For recipe suggestions this week, we got a Spicy Bean Salsa and an Italian Ribollita. (What other kind of ribollita is there, by that name? Just askin’.) The salsa uses canned black-eyed peas and black beans, and gives the option to use canned corn (which is sacrilege to me, this time of year) or fresh cut-off-the-cob. The next item is given as chopped green bell or antohi pepper, so from that, I infer that antohi peppers are green and sweet. I can’t imagine why the recipe calls for a can of diced jalapenos, especially when we’re getting fresh ones this week, unless that pickled flavor is somehow important. This recipe can use either tomatoes or tomatillos, or a combination. I tend to prefer my tomatillos solo, and would probably use just tomatoes in this. This is a no-vampire recipe, as it asks for 6 cloves of garlic, chopped. I’m not quite sure what olive oil, garlic salt, and ground pepper are doing in a salsa like this. And the rest is just standard salsa stuff: cilantro, lime juice, cumin.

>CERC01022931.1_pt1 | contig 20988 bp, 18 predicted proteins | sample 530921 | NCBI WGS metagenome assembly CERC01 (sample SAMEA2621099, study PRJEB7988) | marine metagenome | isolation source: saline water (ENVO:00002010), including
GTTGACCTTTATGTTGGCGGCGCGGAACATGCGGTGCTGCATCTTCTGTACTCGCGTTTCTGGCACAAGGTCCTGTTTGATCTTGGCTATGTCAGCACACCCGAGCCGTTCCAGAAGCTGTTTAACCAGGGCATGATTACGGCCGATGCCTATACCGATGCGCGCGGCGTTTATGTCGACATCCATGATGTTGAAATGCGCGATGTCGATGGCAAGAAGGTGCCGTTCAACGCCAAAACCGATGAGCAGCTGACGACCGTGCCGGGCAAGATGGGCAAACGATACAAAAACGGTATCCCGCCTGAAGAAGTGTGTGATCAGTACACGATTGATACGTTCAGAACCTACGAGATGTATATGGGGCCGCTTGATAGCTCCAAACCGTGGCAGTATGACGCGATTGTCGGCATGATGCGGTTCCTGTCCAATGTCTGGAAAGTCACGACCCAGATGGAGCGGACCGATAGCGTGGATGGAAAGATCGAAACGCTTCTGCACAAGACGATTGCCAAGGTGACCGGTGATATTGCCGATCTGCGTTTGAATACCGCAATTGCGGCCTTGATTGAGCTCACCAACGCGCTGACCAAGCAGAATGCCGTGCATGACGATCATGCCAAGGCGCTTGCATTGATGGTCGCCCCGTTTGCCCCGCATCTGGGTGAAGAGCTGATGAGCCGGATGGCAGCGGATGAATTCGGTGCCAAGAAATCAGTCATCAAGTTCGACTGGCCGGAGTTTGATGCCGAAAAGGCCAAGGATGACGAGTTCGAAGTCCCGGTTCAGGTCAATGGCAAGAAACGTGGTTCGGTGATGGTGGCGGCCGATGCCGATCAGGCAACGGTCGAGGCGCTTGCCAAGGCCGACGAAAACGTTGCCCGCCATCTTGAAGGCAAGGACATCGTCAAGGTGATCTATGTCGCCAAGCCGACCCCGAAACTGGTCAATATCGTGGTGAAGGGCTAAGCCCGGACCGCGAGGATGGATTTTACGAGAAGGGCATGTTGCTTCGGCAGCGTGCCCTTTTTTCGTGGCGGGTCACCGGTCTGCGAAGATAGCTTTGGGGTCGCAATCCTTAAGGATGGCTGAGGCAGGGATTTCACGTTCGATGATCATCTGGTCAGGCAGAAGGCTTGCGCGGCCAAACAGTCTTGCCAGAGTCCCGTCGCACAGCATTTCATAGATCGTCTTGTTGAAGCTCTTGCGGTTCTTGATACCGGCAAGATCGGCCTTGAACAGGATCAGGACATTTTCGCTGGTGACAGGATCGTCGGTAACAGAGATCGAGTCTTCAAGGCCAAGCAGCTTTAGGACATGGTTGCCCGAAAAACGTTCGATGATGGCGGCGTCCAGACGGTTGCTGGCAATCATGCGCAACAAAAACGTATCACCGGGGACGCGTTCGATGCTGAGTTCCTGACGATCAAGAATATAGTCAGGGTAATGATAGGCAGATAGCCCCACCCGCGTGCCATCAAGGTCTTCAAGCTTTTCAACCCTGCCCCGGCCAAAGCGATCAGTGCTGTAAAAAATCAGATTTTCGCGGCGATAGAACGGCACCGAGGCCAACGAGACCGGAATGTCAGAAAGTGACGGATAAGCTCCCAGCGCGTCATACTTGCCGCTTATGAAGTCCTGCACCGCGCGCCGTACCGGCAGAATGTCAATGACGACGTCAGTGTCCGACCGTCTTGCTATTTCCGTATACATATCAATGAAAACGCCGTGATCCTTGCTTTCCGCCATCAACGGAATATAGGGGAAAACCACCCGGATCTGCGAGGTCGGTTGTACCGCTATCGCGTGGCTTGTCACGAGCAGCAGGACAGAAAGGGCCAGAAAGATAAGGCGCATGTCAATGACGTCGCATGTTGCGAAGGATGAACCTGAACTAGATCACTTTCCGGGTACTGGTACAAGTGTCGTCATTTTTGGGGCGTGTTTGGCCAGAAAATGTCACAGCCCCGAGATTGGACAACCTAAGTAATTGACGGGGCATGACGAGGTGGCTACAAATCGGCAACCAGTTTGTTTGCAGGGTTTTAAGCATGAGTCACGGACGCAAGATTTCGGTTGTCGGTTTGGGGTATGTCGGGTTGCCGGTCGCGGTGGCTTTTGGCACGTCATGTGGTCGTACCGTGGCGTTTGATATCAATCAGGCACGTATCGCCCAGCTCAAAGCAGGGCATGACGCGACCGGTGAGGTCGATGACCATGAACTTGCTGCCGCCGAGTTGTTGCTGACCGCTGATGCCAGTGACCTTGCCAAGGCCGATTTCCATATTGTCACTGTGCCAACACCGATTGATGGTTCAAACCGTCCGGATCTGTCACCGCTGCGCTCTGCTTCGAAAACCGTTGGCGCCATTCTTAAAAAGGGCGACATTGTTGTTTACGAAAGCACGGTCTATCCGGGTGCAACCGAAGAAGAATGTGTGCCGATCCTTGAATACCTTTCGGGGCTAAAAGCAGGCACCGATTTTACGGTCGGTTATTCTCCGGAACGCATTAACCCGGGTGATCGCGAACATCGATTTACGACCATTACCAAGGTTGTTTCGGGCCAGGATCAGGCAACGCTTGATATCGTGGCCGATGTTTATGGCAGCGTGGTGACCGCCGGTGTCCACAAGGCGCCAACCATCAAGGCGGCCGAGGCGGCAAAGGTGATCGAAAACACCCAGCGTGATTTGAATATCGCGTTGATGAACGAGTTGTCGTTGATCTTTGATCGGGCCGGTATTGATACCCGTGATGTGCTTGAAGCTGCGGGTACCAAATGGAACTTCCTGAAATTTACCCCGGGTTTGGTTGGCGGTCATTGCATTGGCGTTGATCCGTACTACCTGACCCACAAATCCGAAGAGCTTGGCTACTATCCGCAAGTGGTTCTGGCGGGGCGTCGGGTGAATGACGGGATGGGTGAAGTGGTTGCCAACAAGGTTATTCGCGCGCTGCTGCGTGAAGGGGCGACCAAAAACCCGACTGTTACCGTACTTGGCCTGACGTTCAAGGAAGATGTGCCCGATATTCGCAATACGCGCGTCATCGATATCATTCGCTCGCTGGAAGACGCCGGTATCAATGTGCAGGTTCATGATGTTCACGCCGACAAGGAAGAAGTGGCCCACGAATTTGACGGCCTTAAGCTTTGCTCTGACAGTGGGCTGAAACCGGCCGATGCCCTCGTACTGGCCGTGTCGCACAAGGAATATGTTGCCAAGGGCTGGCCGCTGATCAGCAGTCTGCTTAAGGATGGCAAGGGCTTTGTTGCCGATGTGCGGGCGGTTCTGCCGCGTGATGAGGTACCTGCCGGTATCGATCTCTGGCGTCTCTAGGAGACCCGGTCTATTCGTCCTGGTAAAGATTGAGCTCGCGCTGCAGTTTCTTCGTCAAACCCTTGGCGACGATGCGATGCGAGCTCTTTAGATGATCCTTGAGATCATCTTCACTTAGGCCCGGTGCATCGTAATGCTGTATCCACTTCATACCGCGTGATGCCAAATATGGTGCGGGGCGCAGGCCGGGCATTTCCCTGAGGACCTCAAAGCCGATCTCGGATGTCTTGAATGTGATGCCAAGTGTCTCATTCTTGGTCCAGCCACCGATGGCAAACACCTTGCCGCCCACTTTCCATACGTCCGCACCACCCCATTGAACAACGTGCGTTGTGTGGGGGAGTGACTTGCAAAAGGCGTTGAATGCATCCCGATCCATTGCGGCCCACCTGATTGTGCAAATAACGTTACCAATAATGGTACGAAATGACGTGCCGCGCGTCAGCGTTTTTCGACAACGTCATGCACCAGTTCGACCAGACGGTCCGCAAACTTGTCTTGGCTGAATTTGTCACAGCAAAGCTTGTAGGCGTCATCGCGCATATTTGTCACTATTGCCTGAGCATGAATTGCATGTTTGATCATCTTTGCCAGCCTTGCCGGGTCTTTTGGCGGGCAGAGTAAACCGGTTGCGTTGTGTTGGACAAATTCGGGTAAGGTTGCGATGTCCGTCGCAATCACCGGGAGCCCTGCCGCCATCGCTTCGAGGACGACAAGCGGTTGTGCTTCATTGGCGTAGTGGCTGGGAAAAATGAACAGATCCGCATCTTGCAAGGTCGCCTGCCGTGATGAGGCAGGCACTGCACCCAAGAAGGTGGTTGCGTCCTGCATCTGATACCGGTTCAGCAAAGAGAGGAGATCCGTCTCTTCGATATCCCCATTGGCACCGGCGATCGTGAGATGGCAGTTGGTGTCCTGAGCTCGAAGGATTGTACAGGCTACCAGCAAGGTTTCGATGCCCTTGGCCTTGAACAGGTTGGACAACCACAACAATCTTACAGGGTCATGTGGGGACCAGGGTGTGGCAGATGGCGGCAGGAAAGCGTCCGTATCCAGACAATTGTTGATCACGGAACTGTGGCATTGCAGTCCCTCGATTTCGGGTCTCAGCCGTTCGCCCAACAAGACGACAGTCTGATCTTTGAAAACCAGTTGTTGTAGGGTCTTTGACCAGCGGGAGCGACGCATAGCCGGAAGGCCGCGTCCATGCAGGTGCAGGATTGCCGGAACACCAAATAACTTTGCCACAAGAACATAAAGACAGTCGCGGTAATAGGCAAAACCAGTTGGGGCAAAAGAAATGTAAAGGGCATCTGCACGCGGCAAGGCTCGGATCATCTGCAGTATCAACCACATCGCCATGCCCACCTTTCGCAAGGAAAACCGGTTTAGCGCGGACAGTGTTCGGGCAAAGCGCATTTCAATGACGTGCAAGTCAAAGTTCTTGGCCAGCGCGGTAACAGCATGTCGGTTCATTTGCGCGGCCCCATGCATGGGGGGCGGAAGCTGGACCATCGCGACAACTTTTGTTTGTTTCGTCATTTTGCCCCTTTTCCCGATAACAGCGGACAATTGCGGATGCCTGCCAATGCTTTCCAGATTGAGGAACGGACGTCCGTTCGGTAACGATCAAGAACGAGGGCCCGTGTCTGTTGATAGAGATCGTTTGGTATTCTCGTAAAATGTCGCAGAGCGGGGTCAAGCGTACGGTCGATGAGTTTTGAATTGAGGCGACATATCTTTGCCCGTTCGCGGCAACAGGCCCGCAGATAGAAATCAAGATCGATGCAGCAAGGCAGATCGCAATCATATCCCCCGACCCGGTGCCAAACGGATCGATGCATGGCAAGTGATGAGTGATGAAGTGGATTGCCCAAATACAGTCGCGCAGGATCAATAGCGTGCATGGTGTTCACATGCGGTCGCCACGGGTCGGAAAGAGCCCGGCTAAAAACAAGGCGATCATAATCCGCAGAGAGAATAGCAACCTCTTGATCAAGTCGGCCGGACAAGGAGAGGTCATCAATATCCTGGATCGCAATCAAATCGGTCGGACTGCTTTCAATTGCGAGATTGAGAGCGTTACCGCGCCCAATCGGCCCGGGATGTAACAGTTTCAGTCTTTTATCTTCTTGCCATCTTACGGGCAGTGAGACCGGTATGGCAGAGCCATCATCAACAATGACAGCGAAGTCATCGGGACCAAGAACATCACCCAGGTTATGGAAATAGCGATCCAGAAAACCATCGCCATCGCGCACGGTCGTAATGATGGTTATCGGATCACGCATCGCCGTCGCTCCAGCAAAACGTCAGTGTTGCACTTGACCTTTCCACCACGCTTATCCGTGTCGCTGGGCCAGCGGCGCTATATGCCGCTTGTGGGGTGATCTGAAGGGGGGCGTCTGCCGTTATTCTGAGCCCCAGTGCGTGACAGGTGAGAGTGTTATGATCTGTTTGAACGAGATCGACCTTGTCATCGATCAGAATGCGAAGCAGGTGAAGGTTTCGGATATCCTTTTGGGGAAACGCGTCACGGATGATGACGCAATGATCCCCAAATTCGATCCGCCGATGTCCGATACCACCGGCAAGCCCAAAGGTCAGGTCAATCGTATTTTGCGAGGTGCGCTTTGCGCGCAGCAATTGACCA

The ribollita is a strange suggestion for this week, because it doesn’t use much of what’s going to be in this week’s share and because it’s more of a winter dish, a way to stretch the soup to feed everyone the second night. The recipe calls for 10 (5-inch) zucchini; It’ll be interesting to see just how much zucchini we get this week. In this case, for this recipe, I think a mass measurement would have been more useful. The recipe will also use a bunch of kale and an onion (again, nothing more specific for measurement on either). The other vegetables in the recipe are not in this week’s list: carrot, celery, potatoes, leek, Swiss chard(!), Savoy cabbage, and finally, 3 Tbsp tomato puree, the most specific measurement in the batch. I’m also not a fan of the construction method the recipe prescribes, where bread is layered with cooked soup overnight and then reheated. I’d rather add pieces of bread just before reheating, because I think the texture is better. I think for this, I’ll stick with Marcella Hazan.